June 2 (Bloomberg) -- Hon Hai Group, the assembler of Apple Inc.’s iPhones, will raise workers’ salaries by at least 30 percent, more than indicated earlier, after a series of suicides at the world’s largest contract manufacturer of electronics.
Workers with a monthly wage of 900 yuan ($131.77) will be paid 1,200 yuan effective immediately, said Edmund Ding, a spokesman at the Taipei-based flagship company Hon Hai Precision Industry Co. The increase was reported earlier by the Economic Daily News. Hon Hai, also known as Foxconn Technology Group, said on May 28 it might raise pay in China by 20 percent.
“It’s been a while since we increased wages, hence the decision,” Ding said today by phone. “Raising pay and the suicide issues are two separate matters,” he said when asked if the move will reduce suicides at Hon Hai.
Higher wages may help Hon Hai offset negative publicity generated after the worker deaths at its China factories this year, according to Steven Tseng, an analyst at RBS Asia Ltd. Rights group China Labor Watch said wages that are too low to cover the cost of living have put pressure on Hon Hai factory workers, who are “exhausted.” Hon Hai chairman Terry Gou has rejected allegations the company is a sweatshop.
“It’s hard to assess if the wage rise will stop the suicides, maybe it will help get rid of this negative publicity,” Taipei-based Tseng, who rates Hon Hai Precision “buy,” said by phone today. The increase, which is higher than Tseng expected, could cut net income this year by up to 6 percent, he said. “They may be able to pass on some of the costs to clients.”
Morgan Stanley analyst Jasmine Lu wrote in a report yesterday that Hon Hai Precision’s net income for this year may be cut by 7 percent under a “worse-case scenario” if the company increased workers’ salaries by 20 percent. Citigroup Inc. in a May 27 report estimated a 20 percent rise may erode operating profit by 10 percent to 11 percent, and reduced its 2010 earnings estimate for Hon Hai by 11 percent.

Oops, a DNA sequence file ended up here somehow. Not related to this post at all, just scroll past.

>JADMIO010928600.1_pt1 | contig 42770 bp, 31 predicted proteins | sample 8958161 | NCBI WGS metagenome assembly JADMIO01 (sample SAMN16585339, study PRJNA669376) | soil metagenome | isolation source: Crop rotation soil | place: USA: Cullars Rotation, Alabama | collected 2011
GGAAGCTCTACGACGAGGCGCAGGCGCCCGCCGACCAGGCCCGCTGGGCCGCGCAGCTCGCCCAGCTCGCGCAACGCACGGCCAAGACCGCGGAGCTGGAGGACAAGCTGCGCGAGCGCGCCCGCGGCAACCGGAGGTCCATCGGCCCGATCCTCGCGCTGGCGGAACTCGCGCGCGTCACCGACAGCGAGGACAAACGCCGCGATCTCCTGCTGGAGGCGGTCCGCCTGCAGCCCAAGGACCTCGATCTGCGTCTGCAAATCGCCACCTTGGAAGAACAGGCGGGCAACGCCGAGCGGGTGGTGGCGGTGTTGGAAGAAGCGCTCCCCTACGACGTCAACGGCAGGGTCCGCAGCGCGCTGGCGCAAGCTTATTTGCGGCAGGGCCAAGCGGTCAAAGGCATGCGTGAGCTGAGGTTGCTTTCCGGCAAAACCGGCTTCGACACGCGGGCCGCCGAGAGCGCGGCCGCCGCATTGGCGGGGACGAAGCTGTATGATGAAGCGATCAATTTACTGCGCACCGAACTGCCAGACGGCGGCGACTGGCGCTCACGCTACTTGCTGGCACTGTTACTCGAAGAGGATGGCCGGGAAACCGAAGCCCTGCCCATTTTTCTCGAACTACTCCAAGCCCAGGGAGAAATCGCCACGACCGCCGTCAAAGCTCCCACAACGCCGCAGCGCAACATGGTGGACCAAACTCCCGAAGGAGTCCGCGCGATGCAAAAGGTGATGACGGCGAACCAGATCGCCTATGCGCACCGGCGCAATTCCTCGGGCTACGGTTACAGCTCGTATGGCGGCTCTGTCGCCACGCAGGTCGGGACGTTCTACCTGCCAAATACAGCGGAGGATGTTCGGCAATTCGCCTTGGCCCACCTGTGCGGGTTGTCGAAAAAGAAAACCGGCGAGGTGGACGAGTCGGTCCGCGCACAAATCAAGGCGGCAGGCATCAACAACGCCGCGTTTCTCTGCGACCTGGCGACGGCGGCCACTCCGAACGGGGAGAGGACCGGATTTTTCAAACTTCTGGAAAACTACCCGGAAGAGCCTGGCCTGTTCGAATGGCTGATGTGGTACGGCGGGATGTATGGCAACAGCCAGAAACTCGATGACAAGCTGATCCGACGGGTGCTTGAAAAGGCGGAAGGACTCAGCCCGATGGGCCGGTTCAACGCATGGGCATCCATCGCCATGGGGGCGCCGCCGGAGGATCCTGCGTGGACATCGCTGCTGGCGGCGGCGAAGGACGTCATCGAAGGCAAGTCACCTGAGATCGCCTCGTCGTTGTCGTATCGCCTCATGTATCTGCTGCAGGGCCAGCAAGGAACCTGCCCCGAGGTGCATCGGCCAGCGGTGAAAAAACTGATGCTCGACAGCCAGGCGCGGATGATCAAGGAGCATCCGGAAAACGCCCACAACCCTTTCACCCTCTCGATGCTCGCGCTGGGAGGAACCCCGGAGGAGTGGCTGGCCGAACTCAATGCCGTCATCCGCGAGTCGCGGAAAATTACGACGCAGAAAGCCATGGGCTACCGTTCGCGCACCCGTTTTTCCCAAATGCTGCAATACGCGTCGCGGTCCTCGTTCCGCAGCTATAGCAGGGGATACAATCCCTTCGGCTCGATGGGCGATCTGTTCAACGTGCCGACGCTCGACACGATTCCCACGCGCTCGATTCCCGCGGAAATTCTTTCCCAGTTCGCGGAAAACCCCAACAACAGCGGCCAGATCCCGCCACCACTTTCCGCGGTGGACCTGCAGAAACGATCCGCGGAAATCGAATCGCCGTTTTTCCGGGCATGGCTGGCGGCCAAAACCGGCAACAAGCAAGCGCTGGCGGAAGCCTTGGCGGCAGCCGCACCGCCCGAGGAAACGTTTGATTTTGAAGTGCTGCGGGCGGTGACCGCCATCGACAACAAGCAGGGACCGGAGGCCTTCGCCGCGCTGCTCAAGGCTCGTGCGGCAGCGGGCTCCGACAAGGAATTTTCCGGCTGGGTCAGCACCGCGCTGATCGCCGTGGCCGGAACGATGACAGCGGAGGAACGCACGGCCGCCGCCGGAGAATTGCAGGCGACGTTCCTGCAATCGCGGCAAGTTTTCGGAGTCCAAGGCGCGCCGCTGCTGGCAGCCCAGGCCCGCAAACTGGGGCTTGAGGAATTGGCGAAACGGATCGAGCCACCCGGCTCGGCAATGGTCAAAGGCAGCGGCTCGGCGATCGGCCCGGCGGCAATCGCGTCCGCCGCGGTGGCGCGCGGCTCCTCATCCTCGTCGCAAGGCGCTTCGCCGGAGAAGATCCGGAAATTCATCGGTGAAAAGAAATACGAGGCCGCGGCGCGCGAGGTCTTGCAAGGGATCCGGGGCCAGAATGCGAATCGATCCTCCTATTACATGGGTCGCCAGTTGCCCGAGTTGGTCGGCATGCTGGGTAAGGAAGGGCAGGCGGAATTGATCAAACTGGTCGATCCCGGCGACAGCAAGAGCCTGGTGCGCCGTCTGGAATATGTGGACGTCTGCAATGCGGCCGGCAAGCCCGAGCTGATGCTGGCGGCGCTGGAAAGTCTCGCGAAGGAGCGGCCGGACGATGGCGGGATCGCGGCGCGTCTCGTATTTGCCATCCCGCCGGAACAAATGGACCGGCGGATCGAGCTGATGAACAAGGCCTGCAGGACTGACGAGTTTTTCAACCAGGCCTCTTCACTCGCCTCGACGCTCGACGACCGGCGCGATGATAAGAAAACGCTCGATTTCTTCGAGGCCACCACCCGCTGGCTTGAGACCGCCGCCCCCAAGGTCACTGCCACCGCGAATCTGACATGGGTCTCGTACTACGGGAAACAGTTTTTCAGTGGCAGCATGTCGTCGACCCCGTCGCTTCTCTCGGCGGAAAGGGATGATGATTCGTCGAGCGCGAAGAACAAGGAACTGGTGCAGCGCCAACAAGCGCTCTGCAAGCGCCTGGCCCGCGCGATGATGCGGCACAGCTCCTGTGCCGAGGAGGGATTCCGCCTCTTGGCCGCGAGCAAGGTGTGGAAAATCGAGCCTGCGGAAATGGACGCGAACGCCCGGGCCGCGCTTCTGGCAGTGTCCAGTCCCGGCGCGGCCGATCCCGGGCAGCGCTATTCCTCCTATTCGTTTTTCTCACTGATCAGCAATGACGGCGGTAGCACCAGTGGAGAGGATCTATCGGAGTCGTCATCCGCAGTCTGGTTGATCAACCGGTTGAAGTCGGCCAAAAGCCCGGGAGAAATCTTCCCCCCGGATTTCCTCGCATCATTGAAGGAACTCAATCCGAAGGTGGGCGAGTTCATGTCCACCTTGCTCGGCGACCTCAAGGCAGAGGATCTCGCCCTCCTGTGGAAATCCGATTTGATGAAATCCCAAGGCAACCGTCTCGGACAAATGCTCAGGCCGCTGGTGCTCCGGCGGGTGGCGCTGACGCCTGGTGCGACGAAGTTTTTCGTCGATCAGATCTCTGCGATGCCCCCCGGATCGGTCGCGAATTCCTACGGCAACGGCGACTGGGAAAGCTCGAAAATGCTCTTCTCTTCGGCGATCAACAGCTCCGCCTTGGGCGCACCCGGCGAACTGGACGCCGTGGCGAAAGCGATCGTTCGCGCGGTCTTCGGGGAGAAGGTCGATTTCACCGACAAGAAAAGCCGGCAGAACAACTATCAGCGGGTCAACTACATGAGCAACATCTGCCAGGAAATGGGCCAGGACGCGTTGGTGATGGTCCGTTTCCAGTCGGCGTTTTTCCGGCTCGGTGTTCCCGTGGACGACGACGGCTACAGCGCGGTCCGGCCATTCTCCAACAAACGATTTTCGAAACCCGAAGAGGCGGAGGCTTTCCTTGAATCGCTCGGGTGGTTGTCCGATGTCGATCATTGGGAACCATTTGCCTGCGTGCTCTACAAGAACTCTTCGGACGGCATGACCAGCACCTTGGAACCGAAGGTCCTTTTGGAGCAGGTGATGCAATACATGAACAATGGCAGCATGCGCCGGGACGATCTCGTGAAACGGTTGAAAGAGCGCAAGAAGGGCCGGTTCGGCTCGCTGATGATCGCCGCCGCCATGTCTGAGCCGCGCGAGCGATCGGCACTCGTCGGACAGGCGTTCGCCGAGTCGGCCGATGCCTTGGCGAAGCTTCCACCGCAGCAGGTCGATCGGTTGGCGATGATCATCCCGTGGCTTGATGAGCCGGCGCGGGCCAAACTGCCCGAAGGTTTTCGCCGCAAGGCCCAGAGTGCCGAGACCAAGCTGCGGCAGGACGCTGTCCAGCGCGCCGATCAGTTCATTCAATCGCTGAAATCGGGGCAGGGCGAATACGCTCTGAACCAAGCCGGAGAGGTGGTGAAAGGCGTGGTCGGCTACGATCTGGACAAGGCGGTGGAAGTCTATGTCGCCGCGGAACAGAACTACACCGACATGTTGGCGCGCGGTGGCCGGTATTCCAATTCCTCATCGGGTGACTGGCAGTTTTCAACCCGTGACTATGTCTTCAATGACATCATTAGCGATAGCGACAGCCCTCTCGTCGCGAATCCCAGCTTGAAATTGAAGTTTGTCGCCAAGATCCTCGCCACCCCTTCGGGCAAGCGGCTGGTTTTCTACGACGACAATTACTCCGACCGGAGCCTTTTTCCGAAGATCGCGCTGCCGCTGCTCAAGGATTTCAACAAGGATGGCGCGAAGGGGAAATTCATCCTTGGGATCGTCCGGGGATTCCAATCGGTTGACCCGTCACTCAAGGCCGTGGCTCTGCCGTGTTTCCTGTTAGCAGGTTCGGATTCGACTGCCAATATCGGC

Hon Hai dropped to its lowest level in more than eight months in Taipei trading. The stock was 0.8 percent lower at NT$123.5 as of 10:30 a.m. local time.
The shares have declined 17 percent since May 1, compared with a 9.3 percent slump in the benchmark Taiex index. Five of the 10 deaths at the company occurred during May.
At least 10 people have died this year at Hon Hai’s manufacturing complex in Shenzhen and police are treating the deaths as suicides, prompting Gou to recruit counselors and install nets on dormitory buildings.
The minimum monthly wage in Shenzhen is between 900 yuan and 1,000 yuan, according to the city government.
Hon Hai “workers have no choice but to work massive amounts of overtime to support themselves and their families, and are always, as workers in the computer production department stated, ‘extremely exhausted,’ and under ‘great pressure,’” Li Qiang, founder and executive director of New York-based China Labor Watch said last week.
Hon Hai’s pay raise follows Honda Motor Co., Japan’s second largest carmaker, resuming production at a parts plant after workers walked out last week demanding higher wages. Most of the parts factory’s 1,900 workers accepted a pay offer of up to 1,910 yuan a month, according to Honda. The employees had demanded between 2,000 yuan and 2,500 yuan.
“It’s not just Hon Hai’s problem -- it’s everyone’s problems,” Calvin Huang, an analyst at Daiwa Securities Group Ltd., said by phone. “If others don’t follow suit and raise wages, they will face suicides or strikes like that at Honda.”
Apple, Hewlett-Packard Co. and Dell Inc. said last week they are probing Hon Hai following the deaths. Apple has a team evaluating Hon Hai’s countermeasures, it said.
The Shenzhen police are examining the suicides, Li Ping, a spokesman for the municipal government in the southern Chinese city, said May 27. Wang Rong, Communist Party secretary of Shenzhen Municipal Committee, other city officials and labor union officials went to the plant on May 26 to investigate, the government said in a statement on its website May 27.
To contact the reporter on this story: Weiyi Lim in Taipei at Wlim26@bloomberg.net
To contact the editor responsible for this story: Young-Sam Cho at firstname.lastname@example.org.